Posts archived in ASP.NET

Atlassian already have some documentation on how to integrate IIS and JIRA.

Unfortunately it requires installing some ISAPI components, and a whole lot of fiddling around.

I wanted to see if I could get Application Request Routing to do the same job. Turns out, yes, you can – here’s how.

1. Make sure JIRA is installed and working on your server.

Let’s say that it’s at http://example.com:8080/

I want to access JIRA via: http://jira.example.com/ – but IIS7 is already using port 80 on that server.

2. Alter your conf/server.xml file in JIRA.

Find the /Server/Service/Connector element, and add two attributes:

proxyName=”jira.example.com”

proxyPort=”80″

The Connector element should now look something like

 <Connector port="8080" enableLookups="false" proxyName="jira.example.com" proxyPort="80">

3. Restart the JIRA Service.

4. Install, if you havn’t already, Application Request Routing 2.0, along with URL Rewriting 2.0

5. Enable Proxying on ARR:

  • From the IIS7 Console, click on {ServerName}.
  • Open Application Request Routing.
  • From the Actions pane on the right hand side, Select  ‘Server Proxy Settings’
  • Check ‘Enable Proxy’
  • Set HTTP Version to ‘HTTP/1.1′

6. Add a new site ‘jira.example.com’, with bindings for http://jira.example.com

7. Add a new URL Rewrite Rule for jira.example.com

  • From the IIS7 Console, click on jira.example.com
  • Open URL Rewrite
  • From the Actions pane on the right hand side, select ‘Add Rules’
  • Choose ‘Blank Rule’
  • Set Match Rule to:
  • Requested URL Matches the Pattern
  • Using Regular Expressions
  • Pattern: (.*)
  • Ignore Case: checked
  • Set Action to:
  • Action Type: Rewrite
  • Rewrite URL: http://example.com:8080/{R:1}
  • Append query string: checked
  • Stop processing of subsequent rules: checked

8. Now, with any luck – you should be able to access JIRA via http://jira.example.com  - if not, something isn’t set correctly.

Setting up Fisheye is almost as simple.

Say Fisheye is set up on http://example.com:8060 and I want to access it via http://fisheye.example.com

Repeat steps 4-8 above, substituting ‘fisheye’ for ‘jira’, and then verify you can access fisheye from http://fisheye.example.com

If you’re also doing .NET Development, or have .cs/.aspx/.asmx files in your repository, then you’ll also need to do the following.

Edit the web.config for fisheye.jira.com

Add the following to just before </system.webServer>

<handlers>
 <remove name="WebServiceHandlerFactory-ISAPI-2.0-64" />
 <remove name="WebServiceHandlerFactory-ISAPI-2.0" />
 <remove name="PageHandlerFactory-ISAPI-2.0" />
 <remove name="PageHandlerFactory-ISAPI-2.0-64" />
 <remove name="PageHandlerFactory-Integrated" />
 <remove name="WebServiceHandlerFactory-Integrated" />
 <remove name="SimpleHandlerFactory-ISAPI-2.0-64" />
 <remove name="SimpleHandlerFactory-ISAPI-2.0" />
 <remove name="SimpleHandlerFactory-Integrated" />
 <remove name="CGI-exe" />
 <remove name="ISAPI-dll" />
</handlers>
<staticContent>
 <mimeMap fileExtension=".cs" mimeType="text/plain" />
</staticContent>
<security>
 <requestFiltering>
  <fileExtensions>
   <remove fileExtension=".config" />
   <remove fileExtension=".csproj" />
   <remove fileExtension=".cs" />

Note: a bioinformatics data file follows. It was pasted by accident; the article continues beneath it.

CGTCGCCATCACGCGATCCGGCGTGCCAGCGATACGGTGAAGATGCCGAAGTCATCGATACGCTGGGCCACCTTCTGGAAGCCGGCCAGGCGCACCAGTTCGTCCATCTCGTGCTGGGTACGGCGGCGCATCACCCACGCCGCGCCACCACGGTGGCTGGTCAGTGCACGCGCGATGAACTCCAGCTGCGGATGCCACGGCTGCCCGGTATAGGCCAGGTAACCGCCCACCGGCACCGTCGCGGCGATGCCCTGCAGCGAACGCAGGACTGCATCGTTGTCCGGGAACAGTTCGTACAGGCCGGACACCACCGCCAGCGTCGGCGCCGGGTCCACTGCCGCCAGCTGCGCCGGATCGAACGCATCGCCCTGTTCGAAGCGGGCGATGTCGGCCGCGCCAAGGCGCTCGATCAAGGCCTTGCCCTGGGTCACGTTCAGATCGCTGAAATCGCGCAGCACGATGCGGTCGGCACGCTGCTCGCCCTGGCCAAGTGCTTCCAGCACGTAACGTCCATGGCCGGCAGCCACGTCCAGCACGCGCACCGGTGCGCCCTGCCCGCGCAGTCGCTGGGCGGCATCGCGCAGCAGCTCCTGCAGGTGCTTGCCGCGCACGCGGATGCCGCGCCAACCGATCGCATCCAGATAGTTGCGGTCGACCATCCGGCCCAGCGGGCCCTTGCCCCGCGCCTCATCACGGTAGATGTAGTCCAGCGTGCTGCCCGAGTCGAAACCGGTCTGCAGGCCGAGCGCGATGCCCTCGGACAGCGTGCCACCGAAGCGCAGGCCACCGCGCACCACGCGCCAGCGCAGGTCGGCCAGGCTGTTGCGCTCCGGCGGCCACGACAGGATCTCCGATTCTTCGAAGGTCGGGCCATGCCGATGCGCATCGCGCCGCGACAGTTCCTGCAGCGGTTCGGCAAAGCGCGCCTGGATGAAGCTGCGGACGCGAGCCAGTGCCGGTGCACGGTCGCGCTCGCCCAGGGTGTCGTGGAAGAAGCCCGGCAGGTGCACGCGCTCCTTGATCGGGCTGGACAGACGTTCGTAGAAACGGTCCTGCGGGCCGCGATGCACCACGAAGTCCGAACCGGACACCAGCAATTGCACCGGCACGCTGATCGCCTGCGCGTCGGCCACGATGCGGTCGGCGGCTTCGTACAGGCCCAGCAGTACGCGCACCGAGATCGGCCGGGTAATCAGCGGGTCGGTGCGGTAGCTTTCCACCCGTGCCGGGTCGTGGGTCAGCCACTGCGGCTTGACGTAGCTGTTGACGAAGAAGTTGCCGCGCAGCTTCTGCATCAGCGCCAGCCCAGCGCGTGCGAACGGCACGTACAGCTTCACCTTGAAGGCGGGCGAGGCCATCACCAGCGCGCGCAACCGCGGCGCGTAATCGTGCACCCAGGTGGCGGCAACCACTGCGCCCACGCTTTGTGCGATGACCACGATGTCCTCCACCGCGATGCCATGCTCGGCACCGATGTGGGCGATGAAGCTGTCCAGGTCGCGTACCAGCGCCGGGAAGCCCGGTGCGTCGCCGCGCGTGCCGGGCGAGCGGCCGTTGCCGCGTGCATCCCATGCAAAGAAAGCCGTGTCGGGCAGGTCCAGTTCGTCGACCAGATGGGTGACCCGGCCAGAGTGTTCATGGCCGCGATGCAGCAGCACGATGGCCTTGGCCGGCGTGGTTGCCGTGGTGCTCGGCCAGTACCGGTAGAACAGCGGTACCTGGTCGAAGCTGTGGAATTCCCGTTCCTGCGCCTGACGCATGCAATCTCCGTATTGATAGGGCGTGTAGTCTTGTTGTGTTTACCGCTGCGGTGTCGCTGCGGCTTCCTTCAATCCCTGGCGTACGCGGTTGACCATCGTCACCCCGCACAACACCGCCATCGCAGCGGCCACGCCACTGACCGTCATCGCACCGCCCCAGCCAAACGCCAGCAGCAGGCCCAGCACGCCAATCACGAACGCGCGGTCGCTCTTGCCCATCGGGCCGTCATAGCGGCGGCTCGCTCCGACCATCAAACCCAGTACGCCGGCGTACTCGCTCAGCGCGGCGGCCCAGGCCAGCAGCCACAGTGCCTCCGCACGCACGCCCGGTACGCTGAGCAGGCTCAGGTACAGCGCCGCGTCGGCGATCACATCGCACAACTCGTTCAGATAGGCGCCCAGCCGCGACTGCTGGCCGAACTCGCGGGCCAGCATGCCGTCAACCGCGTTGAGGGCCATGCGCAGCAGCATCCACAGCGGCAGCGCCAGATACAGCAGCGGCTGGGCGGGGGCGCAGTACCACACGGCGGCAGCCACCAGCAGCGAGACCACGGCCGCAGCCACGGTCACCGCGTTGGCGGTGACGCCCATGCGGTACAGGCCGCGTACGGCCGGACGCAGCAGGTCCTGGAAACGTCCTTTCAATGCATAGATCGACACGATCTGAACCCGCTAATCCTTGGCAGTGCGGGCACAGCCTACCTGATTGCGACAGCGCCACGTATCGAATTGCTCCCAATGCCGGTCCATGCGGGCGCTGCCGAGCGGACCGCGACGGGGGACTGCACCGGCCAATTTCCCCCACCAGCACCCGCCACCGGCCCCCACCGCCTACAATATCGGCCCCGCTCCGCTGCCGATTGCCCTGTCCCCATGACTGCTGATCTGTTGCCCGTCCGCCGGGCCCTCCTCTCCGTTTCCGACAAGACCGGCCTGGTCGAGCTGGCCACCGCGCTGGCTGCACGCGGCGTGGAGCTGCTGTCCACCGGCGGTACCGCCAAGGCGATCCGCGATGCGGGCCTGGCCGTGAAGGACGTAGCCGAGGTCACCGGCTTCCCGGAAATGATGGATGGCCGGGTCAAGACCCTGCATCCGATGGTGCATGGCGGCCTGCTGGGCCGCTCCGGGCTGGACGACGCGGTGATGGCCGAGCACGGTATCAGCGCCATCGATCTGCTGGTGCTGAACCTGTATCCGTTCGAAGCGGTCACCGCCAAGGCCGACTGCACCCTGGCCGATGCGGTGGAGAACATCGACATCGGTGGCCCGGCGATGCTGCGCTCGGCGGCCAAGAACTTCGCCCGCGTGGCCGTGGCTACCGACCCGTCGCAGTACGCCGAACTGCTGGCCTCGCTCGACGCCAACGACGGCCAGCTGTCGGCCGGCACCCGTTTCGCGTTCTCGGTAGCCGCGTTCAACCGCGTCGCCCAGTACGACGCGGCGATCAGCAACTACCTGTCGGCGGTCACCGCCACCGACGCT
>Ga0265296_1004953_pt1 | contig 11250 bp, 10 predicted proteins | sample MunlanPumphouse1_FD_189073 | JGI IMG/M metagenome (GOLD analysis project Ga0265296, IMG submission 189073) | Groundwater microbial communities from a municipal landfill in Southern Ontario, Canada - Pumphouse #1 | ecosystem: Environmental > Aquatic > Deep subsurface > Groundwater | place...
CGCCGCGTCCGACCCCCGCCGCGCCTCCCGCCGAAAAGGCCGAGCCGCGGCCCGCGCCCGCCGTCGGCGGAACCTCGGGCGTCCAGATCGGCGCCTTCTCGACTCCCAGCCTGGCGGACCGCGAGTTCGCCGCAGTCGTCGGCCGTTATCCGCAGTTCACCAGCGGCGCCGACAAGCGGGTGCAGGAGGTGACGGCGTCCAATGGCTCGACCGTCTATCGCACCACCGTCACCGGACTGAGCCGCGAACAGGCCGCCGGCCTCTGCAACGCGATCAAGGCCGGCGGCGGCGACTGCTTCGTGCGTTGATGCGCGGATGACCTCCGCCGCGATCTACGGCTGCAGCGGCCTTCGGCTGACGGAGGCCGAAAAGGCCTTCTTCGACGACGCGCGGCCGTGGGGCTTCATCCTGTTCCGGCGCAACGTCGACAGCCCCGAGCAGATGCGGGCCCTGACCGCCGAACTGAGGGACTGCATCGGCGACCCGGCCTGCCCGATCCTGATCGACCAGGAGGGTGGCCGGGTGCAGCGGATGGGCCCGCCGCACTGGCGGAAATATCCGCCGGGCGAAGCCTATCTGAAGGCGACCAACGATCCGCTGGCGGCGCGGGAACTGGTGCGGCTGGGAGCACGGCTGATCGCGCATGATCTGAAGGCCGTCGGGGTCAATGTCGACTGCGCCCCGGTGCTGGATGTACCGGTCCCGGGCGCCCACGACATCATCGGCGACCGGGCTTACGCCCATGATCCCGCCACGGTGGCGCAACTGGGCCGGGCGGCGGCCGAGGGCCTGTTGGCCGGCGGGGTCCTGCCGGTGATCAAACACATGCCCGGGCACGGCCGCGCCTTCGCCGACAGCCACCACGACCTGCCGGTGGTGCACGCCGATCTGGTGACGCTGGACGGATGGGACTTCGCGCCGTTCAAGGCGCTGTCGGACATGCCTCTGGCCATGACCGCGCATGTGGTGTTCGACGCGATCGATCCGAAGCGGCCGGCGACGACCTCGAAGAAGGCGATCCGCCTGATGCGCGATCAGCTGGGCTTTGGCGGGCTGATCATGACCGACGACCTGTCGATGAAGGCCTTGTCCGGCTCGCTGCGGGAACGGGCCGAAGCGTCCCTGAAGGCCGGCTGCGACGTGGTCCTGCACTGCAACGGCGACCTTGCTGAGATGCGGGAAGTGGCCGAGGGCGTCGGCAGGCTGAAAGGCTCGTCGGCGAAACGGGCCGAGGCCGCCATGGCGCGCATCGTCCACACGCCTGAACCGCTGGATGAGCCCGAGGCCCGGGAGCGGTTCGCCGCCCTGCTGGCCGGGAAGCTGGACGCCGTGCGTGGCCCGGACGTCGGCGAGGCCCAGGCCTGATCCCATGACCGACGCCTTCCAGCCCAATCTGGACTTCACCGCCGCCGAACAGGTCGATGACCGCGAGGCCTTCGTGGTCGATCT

<add fileExtension=".cs" allowed="true" />
   <add fileExtension=".csproj" allowed="true" />
   <add fileExtension=".config" allowed="true" />
  </fileExtensions>
 </requestFiltering>
</security>

If there are any additional filetypes that are in your Fisheye repository that generate 404 errors when navigating, then add them to the fileExtensions section. First as a ‘Remove’, and then an ‘Add’ with allowed=true. You’ll also need to probably add a mimeMap entry too.

Thanks to @OhCrap for the pointers on enabling .cs serving with IIS7.

I’m working on a new project at work where we’re dealing with data that updates frequently, at unpredictable times, used in across several different front-end services, and needs to scale to pretty decent traffic levels without going nuts on buying more hardware.

So, given all that, one of the things we’re looking at is using a distributed object caching layer, such as memcached.  If you’re not sure what this technology does, the quick summary is that it is used to store commonly accessed data in memory on your servers. One of the most common uses is to cache results from database queries. 

memcached started it’s life at Danga Interactive to solve issues scaling LiveJournal at 20 million+ pageviews per day. It has a proven track record in the Unix world, and a fairly significant base of knowledge on what works and various workarounds and solutions.

Whilst memcached is from Unix, there are also Windows based ports of the server, and also .NET clients so using it in our environment shouldn’t be an issue from the technical side. 

Recently Microsoft also announced their entry into this space with a project code named Velocity. It’s pretty similar to memcached, but also has some additional functions allowing things like Tagging and Regionalising (Partitioning) data.  There’s also more support at the moment for different cache expiry methods, and the roadmap includes additional redundancy bits too.

For anyone who is considering how their applications will scale up, there’s plenty more to read on the subject.

Dare Obasanjo has a post from July 2007 about memcached on Windows, and also more recently about Velocity.  Scott Hanselman (Who I’m happy to say is coming to Tech.Ed Australia 2008!) has a podcast up about Velocity, talking with Anil Nori – one of the smart fellows responsible for Velocity.

I’ll write some more on this as we progress down the build of this application.